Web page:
These remarks indicate that where a digital asset truly functions as a currency and does not simply manifest an interest in an underlying entity, enterprise or investment, the SEC will not take the position that the asset constitutes a security. The SEC went on to focus specifically on Bitcoin and Ether:

when I look at Bitcoin today, I do not see a central third party whose efforts are a key determining factor in the enterprise. The network on which Bitcoin functions is operational and appears to have been decentralized for some time, perhaps from inception. Applying the disclosure regime of the federal securities laws to the offer and resale of Bitcoin would seem to add little value.[9] And putting aside the fundraising that accompanied the creation of Ether, based on my understanding of the present state of Ether, the Ethereum network and its decentralized structure, current offers and sales of Ether are not securities transactions. And, as with Bitcoin, applying the disclosure regime of the federal securities laws to current transactions in Ether would seem to add little value. Over time, there may be other sufficiently decentralized networks and systems where regulating the tokens or coins that function on them as securities may not be required. And of course there will continue to be systems that rely on central actors whose efforts are a key to the success of the enterprise. In those cases, application of the securities laws protects the investors who purchase the tokens or coins.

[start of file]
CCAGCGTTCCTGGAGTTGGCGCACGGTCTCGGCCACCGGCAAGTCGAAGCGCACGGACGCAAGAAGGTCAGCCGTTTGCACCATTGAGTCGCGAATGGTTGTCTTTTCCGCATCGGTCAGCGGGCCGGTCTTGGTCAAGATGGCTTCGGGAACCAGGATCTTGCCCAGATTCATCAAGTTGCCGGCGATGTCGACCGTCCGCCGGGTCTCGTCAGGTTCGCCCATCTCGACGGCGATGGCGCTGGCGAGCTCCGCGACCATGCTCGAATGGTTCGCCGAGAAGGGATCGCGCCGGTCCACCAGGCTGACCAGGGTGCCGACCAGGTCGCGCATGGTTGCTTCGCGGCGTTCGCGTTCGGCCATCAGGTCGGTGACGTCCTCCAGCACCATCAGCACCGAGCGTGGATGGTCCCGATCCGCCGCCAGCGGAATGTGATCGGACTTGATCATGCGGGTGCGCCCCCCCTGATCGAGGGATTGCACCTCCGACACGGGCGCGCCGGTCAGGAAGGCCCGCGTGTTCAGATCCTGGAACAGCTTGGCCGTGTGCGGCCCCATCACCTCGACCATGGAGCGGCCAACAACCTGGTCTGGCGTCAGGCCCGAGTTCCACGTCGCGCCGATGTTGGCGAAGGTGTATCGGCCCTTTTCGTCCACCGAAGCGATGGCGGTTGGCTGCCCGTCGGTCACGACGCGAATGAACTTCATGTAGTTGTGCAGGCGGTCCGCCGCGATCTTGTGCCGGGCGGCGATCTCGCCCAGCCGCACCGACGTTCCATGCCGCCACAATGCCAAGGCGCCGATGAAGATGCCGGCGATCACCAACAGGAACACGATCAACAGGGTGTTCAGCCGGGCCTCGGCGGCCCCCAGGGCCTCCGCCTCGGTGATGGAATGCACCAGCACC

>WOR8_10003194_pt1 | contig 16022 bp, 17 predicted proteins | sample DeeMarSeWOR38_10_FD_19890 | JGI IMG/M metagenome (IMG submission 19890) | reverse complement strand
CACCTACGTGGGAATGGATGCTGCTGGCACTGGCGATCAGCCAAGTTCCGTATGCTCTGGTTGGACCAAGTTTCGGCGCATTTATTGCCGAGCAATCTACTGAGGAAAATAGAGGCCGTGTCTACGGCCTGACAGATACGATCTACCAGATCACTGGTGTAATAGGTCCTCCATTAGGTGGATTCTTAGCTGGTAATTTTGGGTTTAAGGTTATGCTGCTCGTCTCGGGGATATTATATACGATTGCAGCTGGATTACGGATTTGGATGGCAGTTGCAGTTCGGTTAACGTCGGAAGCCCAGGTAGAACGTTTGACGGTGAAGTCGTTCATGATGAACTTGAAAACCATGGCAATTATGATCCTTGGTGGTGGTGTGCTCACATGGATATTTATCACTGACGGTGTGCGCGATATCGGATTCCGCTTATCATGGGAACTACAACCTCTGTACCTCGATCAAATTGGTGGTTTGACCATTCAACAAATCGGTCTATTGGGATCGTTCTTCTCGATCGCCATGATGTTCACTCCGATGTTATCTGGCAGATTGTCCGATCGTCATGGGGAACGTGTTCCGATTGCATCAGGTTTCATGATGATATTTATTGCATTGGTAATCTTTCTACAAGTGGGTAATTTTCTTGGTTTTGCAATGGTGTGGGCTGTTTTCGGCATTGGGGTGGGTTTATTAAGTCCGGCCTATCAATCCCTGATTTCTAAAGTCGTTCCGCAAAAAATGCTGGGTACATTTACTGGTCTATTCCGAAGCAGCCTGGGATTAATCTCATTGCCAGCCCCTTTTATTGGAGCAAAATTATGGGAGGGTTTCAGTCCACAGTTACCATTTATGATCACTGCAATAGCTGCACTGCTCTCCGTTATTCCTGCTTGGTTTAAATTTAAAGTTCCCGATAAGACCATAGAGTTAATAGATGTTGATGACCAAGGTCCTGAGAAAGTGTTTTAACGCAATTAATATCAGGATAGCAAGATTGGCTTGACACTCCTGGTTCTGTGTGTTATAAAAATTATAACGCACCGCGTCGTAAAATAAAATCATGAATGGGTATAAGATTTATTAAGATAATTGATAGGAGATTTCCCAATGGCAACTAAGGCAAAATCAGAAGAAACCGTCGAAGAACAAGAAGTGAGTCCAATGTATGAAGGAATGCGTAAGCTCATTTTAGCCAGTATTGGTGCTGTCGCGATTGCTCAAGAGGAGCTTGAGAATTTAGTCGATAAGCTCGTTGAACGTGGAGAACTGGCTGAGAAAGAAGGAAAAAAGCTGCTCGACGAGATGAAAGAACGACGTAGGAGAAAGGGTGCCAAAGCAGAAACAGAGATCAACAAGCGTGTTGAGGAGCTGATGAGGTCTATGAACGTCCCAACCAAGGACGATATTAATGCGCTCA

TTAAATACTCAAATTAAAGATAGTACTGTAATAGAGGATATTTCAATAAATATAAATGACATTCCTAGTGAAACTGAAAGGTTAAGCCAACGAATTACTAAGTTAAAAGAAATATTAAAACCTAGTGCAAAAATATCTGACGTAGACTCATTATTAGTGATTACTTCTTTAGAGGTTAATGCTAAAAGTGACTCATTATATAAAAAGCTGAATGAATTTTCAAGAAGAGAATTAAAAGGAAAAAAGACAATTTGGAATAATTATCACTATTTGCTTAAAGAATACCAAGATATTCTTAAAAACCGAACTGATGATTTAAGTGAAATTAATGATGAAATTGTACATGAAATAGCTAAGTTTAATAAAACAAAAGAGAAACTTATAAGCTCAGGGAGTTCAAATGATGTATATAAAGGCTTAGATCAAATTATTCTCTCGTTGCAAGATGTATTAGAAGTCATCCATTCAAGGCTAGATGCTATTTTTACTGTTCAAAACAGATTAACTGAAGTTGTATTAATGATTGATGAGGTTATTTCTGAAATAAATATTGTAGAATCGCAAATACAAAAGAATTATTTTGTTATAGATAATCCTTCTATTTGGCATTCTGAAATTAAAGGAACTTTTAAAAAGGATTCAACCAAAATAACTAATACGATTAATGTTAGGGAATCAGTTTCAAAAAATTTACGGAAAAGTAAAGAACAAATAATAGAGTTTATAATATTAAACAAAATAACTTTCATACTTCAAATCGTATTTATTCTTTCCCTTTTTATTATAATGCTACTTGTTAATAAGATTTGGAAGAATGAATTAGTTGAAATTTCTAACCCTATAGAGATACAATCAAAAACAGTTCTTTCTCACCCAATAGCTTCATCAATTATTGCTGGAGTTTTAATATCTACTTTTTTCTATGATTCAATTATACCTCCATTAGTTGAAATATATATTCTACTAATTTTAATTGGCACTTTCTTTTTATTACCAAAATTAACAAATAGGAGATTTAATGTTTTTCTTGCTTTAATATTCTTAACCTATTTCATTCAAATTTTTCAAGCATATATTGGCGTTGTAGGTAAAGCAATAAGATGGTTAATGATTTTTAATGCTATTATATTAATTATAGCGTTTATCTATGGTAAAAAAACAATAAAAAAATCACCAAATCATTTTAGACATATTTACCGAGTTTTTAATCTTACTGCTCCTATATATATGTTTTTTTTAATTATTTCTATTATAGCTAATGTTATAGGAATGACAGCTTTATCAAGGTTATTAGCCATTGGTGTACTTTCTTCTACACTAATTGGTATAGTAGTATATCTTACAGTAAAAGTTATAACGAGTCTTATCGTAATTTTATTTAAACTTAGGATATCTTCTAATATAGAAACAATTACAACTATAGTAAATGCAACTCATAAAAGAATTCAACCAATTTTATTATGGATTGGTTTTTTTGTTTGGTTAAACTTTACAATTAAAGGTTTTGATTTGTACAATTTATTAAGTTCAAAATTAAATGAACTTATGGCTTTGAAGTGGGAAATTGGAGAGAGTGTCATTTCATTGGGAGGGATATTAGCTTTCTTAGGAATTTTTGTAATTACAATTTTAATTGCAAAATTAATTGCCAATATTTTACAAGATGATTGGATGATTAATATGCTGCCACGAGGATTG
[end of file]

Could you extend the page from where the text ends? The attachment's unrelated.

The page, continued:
The Securities Analysis is Not Static

The SEC underscored the fact that the inquiry into whether a digital asset constitutes a “security” is a moving target—a legal question that depends upon the circumstances and may change over time:

the analysis of whether something is a security is not static and does not strictly inhere to the instrument.  Even digital assets with utility that function solely as a means of exchange in a decentralized network could be packaged and sold as an investment strategy that can be a security. If a promoter were to place Bitcoin in a fund or trust and sell interests, it would create a new security. Similarly, investment contracts can be made out of virtually any asset (including virtual assets), provided the investor is reasonably expecting profits from the promoter’s efforts.

Let me emphasize an earlier point: simply labeling a digital asset a “utility token” does not turn the asset into something that is not a security.

The Sec also discussed a number of factors to consider in assessing whether a digital asset is offered as an investment contract and is thus a security?  Primarily, one should consider whether a third party – be it a person, entity or coordinated group of actors – drives the expectation of a return. The answer to that question depends upon the particular facts and circumstances, and a host of factors may be relevant, including (but not limited to):

Is there a person or group that has sponsored or promoted the creation and sale of the digital asset, the efforts of whom play a significant role in the development and maintenance of the asset and its potential increase in value?